Published: 16 October 2009 16 October 2009
Here are four specific proposals for changing the way the New York State Senate and Assembly go about their business.
Publicly list clients
Even though the base salary for State Senators and Assemblymen is $79,500, their positions are considered part-time, thus enabling many to engage in non-public work. Who they work for /with can be extremely difficult to find. To ensure transparency and avoid any potential conflict of interest, each elected official should be required by law to list on their official web sites the name and addresses, as well as money earned, for every source of private employment/consulting.
That information should also be compiled into a master list and posted on the State Senate / Assembly web sites.
Remove earmarks from budget and deposit them into a new State Bank
The debacle of the “senate coup” this past spring & summer was an embarrassment. But the compromise solution, dividing earmark money 75-25 percent as opposed to the traditional 95-5 percent, was even worse. As someone who is represented by minority members of the Senate and Assembly, in the eyes of New York I’m only a quarter-New Yorker.
While many have called for elimination of the earmarks, doing so would make it much harder for municipalities to receive funding for necessary projects. What I’m proposing is that the funding for earmarks be permanently removed the budget and instead deposited into a new State Bank, whose sole mission will be to issue long-term, low-interest loans to municipalities and taxing districts. Awarding of such loans will be graded on a series of needs-based criteria, rather than whom one knows.
This will accomplish the following:
- remove the distribution of “free money” to private interests
- force municipalities & taxing districts to be more responsible when asking for state aid, knowing it will not be a gift
- remove a major source of contention between the two dominant political parties
- ensure that the financial needs of all regions of the state are treated equally
Theoretically, because such a bank would be issuing loans, at some point in time, it may approach being self-sufficient.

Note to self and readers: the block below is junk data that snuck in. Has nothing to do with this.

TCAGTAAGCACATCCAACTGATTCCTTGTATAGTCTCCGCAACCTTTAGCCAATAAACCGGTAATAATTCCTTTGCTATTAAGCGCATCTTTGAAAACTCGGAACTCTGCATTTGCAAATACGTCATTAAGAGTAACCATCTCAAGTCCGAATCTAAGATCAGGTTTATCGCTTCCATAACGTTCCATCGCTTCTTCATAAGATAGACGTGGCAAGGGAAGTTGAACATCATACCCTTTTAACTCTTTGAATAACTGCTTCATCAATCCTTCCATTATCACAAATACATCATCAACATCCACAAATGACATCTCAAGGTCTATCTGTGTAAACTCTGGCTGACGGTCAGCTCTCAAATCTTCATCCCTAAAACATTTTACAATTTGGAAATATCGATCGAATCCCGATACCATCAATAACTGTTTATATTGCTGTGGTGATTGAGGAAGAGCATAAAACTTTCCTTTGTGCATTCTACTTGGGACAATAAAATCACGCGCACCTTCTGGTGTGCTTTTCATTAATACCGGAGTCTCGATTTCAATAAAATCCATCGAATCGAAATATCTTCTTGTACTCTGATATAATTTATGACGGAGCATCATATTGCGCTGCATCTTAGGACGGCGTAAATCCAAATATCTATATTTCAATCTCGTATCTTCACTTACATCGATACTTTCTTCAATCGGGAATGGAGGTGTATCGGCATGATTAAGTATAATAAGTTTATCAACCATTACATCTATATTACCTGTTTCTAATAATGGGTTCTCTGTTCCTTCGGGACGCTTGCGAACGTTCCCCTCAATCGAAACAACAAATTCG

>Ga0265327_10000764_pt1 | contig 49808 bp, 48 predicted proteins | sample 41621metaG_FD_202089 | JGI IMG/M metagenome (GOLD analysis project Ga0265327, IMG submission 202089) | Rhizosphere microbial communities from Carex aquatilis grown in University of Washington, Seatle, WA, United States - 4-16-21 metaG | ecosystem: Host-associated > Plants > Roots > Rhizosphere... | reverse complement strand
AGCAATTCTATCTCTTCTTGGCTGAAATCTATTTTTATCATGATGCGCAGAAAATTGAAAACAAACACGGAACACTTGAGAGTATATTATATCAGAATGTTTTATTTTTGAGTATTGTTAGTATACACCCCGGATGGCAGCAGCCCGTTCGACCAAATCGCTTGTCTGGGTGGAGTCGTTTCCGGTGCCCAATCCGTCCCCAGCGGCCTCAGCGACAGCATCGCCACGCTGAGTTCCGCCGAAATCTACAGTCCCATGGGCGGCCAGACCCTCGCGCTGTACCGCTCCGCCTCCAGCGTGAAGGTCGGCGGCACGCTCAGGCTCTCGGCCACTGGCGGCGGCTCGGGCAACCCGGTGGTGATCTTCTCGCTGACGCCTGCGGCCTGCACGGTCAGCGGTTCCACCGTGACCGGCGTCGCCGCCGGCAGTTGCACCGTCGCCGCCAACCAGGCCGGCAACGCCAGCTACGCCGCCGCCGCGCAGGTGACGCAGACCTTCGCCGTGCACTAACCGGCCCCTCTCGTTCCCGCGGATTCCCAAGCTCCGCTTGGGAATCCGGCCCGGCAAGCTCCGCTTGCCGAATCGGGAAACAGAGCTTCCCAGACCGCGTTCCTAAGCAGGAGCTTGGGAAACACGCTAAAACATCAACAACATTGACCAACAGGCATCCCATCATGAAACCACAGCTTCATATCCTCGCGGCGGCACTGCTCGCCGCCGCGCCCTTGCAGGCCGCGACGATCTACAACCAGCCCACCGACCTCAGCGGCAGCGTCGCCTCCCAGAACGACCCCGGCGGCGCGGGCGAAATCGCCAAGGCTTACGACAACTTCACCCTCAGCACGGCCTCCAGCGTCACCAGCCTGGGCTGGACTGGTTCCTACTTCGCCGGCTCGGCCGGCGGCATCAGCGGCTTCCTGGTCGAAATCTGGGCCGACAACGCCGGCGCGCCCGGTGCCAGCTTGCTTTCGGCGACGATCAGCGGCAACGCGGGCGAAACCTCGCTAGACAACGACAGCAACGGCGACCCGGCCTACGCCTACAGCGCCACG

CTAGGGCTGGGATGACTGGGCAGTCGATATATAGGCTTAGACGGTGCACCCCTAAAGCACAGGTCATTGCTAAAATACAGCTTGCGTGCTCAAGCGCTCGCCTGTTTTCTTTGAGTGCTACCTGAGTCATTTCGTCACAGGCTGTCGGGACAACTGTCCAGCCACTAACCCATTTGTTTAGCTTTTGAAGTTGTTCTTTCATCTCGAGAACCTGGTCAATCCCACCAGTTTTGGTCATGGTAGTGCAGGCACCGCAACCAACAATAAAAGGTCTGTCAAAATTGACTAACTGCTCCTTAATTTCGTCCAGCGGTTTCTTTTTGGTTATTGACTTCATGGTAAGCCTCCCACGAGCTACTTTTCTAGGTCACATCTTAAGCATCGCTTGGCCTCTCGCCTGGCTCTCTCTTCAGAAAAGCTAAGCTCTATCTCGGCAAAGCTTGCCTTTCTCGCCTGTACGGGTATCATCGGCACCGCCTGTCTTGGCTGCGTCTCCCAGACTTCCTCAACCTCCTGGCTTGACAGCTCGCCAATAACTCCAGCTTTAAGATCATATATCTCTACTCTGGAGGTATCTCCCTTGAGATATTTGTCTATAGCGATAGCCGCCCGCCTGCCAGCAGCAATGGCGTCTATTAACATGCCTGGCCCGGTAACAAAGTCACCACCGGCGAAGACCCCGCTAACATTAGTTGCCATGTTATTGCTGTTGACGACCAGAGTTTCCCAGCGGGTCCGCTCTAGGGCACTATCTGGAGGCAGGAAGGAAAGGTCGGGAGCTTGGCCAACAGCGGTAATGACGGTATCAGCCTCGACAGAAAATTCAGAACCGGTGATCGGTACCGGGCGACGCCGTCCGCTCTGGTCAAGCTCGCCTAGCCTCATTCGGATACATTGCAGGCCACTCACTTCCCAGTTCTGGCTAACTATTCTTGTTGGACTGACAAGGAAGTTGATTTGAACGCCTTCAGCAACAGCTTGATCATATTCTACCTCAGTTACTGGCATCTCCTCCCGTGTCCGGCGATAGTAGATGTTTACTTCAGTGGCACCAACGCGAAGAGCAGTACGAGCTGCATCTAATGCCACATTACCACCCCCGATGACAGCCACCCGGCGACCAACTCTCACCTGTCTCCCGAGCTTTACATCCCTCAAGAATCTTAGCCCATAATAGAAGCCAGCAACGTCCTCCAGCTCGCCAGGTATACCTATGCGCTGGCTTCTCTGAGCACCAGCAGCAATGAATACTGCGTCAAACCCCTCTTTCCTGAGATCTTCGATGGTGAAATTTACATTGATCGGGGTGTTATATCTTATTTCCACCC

Arrange seating alphabetically or by random lots
The current seating system, Democrats sitting on one side and Republicans on the other, creates an environment where loyalty to one’s political party is more important than doing the people’s business. It’s time for something that pushes party loyalty to the background. Giving each elected official assigned seating either alphabetically or by yearly random lots, will create a new paradigm. Sitting amongst those from different regions and opposing parties will send a powerful message that party politics should be secondary, at best.
Change the Ballot Access laws
Term limits have become a growing trend around the country. While an easy way to force turn-over in elected offices, I believe that term limits result in power transferring to staff and lobbyists. A more effective approach would be to change the antiquated ballot access laws New York State is currently saddled with. Far too often, either third party or independent candidates are forced off the ballot by technicalities. It’s not unusual to have elected officials run unopposed, due either to lack of interest from the opposing party or to challenging the petition signatures of the opposition. The most notorious example occurred a few election cycles ago when the Saratoga County Democratic Party managed to get a Democrat from Troy thrown off the ballot, thus ensuring that incumbent Republican, State Senate Majority Leader Joe Bruno, would run unopposed.
The population of New York State is over 19 million. The idea that only two political parties can and should represent the citizens of this state is ridiculous. Instituting term limits may force a faster turnover among elected officials, but it will do nothing to ensure that a broader spectrum of political opinion will be heard in the halls of Albany.